Kweku

by Favour Joshua Bill

Aboagye had served long enough to know there was defiance in those eyes. It could either be a good thing or not. Someday, if he had time to spare, he would like to train this lad. But tonight was not one of such days. He needed men who would cower to his orders. Men who never dare raise their eyes to their Commander. So turning his face away, he ended the staring match. Disqualified!

Alapini: The Dare-Devil Hunter

by Oluwaseun Abiodun Ogunleye

Alapini was also more personage, urbane, powerful and naturally distinguishing than his father. The vilalgers of Oniyangi often extolled the uncanny magical prowess, might and power inherent in Alapini to effortlessly making rains, healing various serious sicknesses and epidemics, hunting wild and dangerous animals and wrestling and defeating any man who would dare challenge him to a contest.

Of Grit and Blood

by Orhemba Mhembeuter Jeremiah

Memories return to me in flashes – memories of training; memories of Zarah holding my hands affectionately and saying we would grow old together; my mother grabbing my leg in a bid to stop me from going; Aika returning home every night exhausted; Sadia weeping. Not even for Zarah – Zarah for whom I had sworn my life for.

Addara (1-4)

by Dexter Joseph

She replays in her mind the last memories of her papa. Hiding just behind a large vas of plants with her maid holding her mouth from screaming, she had watched Tanko take on her papa, cut his arm off and put his sword through his throat, leaving him to die. He torched their mansion, letting everything burn to the ground. Her mother in fright of this ran into her own death, at the tip of a mere soldier’s drawn sword.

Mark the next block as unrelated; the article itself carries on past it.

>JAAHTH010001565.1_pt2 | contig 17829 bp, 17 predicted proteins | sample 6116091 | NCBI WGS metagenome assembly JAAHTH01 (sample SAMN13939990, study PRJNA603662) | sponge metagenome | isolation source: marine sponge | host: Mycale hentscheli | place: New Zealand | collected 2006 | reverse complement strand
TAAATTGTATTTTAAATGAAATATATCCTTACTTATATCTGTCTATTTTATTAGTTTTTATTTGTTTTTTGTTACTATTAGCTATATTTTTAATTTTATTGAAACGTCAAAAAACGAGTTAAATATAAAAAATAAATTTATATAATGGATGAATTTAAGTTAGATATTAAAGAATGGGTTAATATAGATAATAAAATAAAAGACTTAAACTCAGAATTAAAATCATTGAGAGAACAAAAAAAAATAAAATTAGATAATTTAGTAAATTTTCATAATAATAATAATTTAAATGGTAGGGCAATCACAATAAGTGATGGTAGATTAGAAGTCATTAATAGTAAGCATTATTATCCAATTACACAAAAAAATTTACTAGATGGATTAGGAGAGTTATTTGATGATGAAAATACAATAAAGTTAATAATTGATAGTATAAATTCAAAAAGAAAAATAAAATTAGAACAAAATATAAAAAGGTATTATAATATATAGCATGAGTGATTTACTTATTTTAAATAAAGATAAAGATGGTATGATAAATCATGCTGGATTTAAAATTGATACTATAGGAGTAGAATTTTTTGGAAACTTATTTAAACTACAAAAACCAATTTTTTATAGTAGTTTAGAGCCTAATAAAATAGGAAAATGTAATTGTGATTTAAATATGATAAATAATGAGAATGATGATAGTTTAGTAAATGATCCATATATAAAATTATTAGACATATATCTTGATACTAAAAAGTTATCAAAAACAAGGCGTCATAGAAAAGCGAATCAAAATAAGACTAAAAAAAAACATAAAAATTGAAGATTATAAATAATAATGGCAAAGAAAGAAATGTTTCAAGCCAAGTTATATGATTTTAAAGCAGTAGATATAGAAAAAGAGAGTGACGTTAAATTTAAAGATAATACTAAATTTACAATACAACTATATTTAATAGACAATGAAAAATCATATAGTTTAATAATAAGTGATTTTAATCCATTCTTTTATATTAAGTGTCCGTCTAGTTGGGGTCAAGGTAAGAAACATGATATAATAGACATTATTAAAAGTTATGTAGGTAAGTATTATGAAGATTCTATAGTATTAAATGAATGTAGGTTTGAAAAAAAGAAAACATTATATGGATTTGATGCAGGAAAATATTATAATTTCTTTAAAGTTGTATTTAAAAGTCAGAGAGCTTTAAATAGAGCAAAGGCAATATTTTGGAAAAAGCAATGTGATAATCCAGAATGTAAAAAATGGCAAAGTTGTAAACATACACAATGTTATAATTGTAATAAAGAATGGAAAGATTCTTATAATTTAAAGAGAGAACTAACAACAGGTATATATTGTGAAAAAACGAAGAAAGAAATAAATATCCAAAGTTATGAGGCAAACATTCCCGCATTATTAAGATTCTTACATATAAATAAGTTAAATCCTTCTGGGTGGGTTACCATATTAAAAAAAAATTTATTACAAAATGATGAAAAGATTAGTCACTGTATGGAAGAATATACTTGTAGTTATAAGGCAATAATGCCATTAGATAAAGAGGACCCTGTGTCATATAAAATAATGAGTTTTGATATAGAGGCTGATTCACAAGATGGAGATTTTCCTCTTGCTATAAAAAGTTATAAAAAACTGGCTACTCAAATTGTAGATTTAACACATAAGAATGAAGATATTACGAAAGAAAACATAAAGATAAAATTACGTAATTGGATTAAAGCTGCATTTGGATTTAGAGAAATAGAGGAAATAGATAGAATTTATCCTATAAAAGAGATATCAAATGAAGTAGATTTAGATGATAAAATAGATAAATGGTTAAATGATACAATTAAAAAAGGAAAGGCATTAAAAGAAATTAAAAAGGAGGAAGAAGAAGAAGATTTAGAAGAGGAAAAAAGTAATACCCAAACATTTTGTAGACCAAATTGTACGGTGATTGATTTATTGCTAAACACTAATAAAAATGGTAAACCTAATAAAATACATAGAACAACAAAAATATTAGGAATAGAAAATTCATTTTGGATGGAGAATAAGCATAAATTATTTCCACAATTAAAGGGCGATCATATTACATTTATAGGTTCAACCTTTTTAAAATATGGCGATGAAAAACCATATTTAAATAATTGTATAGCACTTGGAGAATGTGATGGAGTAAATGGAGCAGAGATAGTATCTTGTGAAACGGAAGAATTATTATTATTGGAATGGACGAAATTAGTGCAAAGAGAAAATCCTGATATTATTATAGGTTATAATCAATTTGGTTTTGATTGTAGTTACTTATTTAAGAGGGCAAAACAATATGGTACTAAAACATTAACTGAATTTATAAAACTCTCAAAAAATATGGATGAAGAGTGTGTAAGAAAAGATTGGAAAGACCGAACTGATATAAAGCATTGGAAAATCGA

Thorn

by Dexter Joseph

To consciousness a boy awoke, a groan muttered off his lips. He rose wearily to his feet, muscles laced with nothing more than excruciating pain. He stared around, and in the largeness of the landmass on which he stood were burnt houses, dead cattle, and animals, large and small alike. All around him also, regardless of where his eyes moved and fell on, lay dead bodies of men, women and children. Nothing lived

Evil girls have the prettiest faces (1)

by Ngozi Janet Akalonu

She reminded him of a mother wolf, looking for a prey to feed to her cubs. She must live in the residential area close to barracks, the area where those women and girls who sold khunu came from. He knew most of them had husbands in the army too. He knew most of them were widows. He knew most of them were unmarried.

The Nazirite

by Ngozi Janet Akalonu

“Whatever. You have one more errand to go. You will visit a family from one of the foreign tribes. A maiden there is barren too; she is to conceive and bear a daughter, and the daughter will be the downfall of Samson”

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